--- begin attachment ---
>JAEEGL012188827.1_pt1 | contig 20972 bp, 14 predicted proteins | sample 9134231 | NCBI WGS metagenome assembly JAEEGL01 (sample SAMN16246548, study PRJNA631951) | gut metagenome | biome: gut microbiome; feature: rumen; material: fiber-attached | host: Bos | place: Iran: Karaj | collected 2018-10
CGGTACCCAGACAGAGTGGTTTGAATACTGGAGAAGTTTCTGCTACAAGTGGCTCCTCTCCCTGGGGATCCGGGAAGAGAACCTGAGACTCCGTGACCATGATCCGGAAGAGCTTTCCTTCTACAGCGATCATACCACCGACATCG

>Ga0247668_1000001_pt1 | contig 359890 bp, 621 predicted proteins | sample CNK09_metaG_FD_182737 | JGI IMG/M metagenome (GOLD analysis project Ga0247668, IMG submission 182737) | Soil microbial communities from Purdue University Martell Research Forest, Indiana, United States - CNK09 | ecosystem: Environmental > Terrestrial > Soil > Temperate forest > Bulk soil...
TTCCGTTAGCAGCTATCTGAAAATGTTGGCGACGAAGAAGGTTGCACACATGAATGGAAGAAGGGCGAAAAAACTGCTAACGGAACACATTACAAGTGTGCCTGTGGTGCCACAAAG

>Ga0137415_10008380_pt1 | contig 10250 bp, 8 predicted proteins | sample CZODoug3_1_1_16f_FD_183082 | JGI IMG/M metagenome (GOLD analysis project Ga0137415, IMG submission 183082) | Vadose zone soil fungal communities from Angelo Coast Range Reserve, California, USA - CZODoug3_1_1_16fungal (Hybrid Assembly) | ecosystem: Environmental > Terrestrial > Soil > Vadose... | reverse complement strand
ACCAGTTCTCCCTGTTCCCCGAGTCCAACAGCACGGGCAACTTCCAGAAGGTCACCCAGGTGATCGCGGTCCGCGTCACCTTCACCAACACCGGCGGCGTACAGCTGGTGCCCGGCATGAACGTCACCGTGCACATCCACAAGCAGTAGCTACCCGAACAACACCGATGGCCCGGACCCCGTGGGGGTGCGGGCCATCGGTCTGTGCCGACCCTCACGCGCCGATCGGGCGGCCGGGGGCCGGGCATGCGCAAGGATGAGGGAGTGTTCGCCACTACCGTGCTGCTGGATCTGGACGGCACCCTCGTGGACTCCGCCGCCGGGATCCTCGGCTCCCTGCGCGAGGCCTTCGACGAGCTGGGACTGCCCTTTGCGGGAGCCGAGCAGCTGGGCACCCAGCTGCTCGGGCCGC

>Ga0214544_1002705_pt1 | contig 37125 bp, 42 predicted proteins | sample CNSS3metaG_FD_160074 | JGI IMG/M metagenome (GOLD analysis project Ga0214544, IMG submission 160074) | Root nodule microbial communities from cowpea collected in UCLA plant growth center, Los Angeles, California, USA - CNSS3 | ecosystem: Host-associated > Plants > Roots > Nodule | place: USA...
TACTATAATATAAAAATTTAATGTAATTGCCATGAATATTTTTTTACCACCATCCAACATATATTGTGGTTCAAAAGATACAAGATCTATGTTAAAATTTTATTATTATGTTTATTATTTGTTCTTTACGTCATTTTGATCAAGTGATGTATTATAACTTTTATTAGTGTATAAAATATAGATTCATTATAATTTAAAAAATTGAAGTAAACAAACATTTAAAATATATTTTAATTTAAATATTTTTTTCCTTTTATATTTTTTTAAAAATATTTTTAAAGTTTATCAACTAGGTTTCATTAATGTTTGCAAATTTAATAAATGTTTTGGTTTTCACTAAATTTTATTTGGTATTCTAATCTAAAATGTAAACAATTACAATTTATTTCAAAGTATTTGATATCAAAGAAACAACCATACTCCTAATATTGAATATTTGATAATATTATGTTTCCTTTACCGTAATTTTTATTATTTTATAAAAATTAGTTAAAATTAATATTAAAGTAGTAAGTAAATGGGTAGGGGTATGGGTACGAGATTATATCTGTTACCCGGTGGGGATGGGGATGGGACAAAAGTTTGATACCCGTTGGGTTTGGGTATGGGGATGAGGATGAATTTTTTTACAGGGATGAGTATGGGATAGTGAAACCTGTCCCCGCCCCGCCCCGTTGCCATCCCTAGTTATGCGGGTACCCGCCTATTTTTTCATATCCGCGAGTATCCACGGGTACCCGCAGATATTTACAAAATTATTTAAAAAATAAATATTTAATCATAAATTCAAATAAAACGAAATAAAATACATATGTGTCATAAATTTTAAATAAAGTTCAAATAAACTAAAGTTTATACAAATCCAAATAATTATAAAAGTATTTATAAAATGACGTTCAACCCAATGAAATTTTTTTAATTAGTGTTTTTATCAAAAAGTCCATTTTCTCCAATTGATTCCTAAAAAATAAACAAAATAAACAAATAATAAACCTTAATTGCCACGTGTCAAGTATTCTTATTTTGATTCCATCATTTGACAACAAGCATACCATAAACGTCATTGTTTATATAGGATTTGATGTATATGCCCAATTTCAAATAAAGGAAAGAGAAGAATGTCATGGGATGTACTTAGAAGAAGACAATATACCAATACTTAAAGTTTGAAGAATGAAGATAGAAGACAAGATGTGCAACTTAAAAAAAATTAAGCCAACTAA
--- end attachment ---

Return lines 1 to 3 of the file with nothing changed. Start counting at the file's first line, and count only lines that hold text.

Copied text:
>JAEEGL012188827.1_pt1 | contig 20972 bp, 14 predicted proteins | sample 9134231 | NCBI WGS metagenome assembly JAEEGL01 (sample SAMN16246548, study PRJNA631951) | gut metagenome | biome: gut microbiome; feature: rumen; material: fiber-attached | host: Bos | place: Iran: Karaj | collected 2018-10
CGGTACCCAGACAGAGTGGTTTGAATACTGGAGAAGTTTCTGCTACAAGTGGCTCCTCTCCCTGGGGATCCGGGAAGAGAACCTGAGACTCCGTGACCATGATCCGGAAGAGCTTTCCTTCTACAGCGATCATACCACCGACATCG

>Ga0247668_1000001_pt1 | contig 359890 bp, 621 predicted proteins | sample CNK09_metaG_FD_182737 | JGI IMG/M metagenome (GOLD analysis project Ga0247668, IMG submission 182737) | Soil microbial communities from Purdue University Martell Research Forest, Indiana, United States - CNK09 | ecosystem: Environmental > Terrestrial > Soil > Temperate forest > Bulk soil...